Benjamin Law’s first book, The Family Law, went into detail about his large eccentric family. This debut novel was shortlisted soon after its release in 2010 for Book of the Year at the Australian Book Industry Awards (ABIAs). Add an L to the start of that acronym and you’ve got the crude name of a group of activists featured in the India chapter of Gaysia, his second and most recent book to hit shelves.
We follow Benjamin Law as he travels through Bali, Thailand, China, Japan, Malaysia, Myanmar and India revealing the struggles and accomplishments of gay, trans and ex-gay communities in adverse settings.
Australian comedian and gay rights commentator, Josh Thomas, commented on the new book, “Benjamin Law is funny and honest – and handsome – Gaysia is a delightful, occasionally confronting adventure.”
Although it is a fantastic read, many may agree with Josh in finding Gaysia to be confronting and often difficult to read. Law spent two years traveling through these countries and all accounts are entirely non-fiction. Sometimes he makes you chuckle very hard. Some of his other accounts pull you back to realizing the desperate reality of LGTB people living in developing countries.
One woman he interviews is a young sex worker suffering from HIV in Myanmar. He describes how her uncle died a horrible, graphic HIV related death. He describes the girl, who is only 23, as looking older than his 60 year old mother back in Australia. At the end of the interview he asks if she has any further comments or any questions to ask, to which she simply says, “How can you help me?”
The book dives into such deep, personal stories that drag you along by the heart strings, burdening the feeling that you can’t help these people and their governments choose not to.
The challenging nature of Gaysia’s topic is tackled through the comparison between countries. Each chapter brings different adversities for different gay communities. Benjamin Law manages to be very descriptive and detailed without overloading you with statistics and desensitizing you from the reality of the issue. Another reality check for Australian readers is that our beloved, endearing Benjamin Law could have had a very different life, a life of self doubt and deception, had his parents not moved to Australia.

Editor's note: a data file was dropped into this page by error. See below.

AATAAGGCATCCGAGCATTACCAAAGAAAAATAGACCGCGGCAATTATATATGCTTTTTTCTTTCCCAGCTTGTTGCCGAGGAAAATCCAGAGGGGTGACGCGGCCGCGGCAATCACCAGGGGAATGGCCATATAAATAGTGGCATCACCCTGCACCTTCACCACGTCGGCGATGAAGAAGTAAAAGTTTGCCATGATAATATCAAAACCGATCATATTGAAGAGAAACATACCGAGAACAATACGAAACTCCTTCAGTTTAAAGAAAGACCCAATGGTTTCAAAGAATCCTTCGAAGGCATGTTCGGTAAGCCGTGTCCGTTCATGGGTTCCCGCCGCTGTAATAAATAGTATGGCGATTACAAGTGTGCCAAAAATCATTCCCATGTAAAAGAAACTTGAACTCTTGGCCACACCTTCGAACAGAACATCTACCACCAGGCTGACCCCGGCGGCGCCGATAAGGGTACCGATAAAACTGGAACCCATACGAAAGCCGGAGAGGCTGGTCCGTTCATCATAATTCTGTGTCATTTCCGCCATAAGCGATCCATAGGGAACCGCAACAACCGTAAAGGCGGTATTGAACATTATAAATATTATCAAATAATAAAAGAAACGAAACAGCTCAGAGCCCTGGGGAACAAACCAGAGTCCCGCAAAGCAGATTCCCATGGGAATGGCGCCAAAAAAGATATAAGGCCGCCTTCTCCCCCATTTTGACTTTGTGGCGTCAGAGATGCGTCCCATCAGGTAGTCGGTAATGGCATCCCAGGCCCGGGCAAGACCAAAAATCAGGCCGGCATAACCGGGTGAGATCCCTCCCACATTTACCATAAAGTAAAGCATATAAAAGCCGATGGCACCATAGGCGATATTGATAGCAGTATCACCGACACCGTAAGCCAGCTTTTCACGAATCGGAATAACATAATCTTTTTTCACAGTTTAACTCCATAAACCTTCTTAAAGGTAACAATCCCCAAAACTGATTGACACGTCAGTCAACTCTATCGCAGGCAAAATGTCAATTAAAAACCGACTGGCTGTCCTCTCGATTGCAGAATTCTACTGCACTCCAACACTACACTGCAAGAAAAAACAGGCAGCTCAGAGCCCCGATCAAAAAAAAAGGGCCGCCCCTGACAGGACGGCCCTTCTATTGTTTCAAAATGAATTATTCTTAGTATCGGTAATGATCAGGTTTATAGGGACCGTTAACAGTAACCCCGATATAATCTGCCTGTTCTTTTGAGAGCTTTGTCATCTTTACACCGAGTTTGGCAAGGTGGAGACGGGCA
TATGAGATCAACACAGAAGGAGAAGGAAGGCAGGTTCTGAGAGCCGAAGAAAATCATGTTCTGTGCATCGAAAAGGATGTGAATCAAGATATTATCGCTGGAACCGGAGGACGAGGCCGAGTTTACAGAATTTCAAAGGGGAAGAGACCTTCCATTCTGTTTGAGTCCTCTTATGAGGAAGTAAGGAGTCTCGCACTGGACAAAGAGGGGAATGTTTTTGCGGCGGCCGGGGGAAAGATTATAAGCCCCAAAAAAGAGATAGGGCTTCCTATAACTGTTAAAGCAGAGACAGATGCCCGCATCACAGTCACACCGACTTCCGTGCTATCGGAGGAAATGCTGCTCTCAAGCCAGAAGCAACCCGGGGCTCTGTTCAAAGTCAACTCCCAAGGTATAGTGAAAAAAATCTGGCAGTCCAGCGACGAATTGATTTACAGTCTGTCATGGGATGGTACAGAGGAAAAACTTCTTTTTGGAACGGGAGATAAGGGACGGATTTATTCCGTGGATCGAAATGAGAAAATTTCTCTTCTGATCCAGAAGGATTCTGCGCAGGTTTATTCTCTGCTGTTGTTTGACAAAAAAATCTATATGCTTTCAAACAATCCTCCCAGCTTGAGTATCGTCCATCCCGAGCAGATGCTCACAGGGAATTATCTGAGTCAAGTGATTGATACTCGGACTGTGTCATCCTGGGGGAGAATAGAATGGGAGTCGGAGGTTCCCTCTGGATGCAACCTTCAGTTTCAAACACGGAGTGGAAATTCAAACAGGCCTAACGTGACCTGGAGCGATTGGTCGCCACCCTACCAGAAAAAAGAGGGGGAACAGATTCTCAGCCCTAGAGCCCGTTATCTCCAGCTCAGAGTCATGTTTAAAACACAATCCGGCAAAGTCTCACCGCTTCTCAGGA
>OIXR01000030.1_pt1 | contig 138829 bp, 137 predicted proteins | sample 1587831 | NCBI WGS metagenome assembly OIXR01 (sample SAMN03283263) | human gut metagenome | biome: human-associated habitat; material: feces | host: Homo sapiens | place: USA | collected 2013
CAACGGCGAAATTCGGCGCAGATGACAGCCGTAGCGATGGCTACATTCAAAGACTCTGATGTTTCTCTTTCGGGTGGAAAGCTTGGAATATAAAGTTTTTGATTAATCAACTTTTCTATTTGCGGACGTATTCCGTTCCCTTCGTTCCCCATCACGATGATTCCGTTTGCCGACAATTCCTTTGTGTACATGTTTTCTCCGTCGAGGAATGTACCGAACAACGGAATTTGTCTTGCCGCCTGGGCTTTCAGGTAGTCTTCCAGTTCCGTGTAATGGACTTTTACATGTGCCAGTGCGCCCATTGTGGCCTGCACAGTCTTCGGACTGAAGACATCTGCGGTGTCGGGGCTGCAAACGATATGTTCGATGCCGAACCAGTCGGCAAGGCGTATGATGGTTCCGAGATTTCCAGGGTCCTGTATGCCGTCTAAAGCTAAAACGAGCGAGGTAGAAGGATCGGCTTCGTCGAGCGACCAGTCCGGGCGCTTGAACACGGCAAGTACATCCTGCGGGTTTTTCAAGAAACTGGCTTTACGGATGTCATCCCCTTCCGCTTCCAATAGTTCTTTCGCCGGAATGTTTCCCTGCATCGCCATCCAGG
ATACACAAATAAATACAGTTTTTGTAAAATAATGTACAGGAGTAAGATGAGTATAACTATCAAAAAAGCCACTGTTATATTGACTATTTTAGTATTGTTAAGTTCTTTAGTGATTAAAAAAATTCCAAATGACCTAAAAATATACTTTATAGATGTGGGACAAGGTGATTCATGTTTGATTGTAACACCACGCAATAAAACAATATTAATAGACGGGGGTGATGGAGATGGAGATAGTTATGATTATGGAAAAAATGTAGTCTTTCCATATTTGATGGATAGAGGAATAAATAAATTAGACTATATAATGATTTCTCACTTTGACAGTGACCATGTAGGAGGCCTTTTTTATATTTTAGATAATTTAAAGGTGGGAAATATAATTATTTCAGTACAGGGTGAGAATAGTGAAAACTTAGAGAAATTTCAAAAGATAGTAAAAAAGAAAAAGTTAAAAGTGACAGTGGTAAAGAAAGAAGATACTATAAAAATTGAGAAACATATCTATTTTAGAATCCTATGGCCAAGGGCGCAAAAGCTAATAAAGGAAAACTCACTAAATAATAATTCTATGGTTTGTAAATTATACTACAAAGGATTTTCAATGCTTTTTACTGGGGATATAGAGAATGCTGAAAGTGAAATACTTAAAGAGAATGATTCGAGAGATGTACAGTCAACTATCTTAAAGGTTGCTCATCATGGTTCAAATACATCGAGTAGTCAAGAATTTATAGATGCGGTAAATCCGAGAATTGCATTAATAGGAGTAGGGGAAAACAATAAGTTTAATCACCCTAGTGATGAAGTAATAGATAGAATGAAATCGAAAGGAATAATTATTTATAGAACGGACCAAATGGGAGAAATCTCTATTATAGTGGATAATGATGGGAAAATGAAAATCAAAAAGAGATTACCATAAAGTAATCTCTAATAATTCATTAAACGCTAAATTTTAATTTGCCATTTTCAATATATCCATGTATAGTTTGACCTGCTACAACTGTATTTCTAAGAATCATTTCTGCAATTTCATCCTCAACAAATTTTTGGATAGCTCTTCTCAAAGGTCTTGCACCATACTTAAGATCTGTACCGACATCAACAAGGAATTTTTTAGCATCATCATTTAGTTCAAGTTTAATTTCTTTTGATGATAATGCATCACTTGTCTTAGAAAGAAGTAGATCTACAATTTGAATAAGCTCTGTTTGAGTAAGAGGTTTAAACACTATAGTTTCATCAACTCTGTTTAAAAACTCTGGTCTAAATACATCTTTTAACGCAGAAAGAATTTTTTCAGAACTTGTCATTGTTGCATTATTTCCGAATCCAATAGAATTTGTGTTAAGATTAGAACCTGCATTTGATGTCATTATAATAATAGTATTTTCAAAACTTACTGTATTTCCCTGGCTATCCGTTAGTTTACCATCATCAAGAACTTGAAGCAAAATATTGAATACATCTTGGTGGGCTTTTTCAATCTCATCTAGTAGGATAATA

Law definitely writes from an interesting perspective; a very ‘real’ place. Although he is legally free to hold his boyfriend’s hand in public, he lives in a state where you would still not feel completely comfortable doing so. He pointed out at a TEDx youth conference in Brisbane that one in three Queenslanders think homosexuality is immoral, making it the most homophobic state of Australia. He is the child of Chinese migrants and has often described how he was a nerdy but popular little kid, who played instruments and loved school, but being gay and Asian isn’t without it’s challenges even in Australia.
Interviewed in Gaysia are pastors who think they can de-gay people through god, a yoga instructor who offers the same thing through deep breathing, and individuals so uncomfortable with their sexuality that they’ve taken life-risking drugs or undergone painful, unsafe surgery to alter themselves forever.
Benjamin Law’s ability to let people tell their own stories, rather than try to change their opinions or point out their sometimes unsavory attributes is a tribute to his character and his journalistic integrity. He has transcribed controversial events and relayed complex situations in an extremely engaging, personal tone. Somehow he even manages to be funny and witty despite the intensity of the content.
Follow him through a nude hotel in Bali and a night of explosive diarrhea in Mumbai in this hilarious and poignant book about the hard hitting reality of what it’s like to be gay in Asia.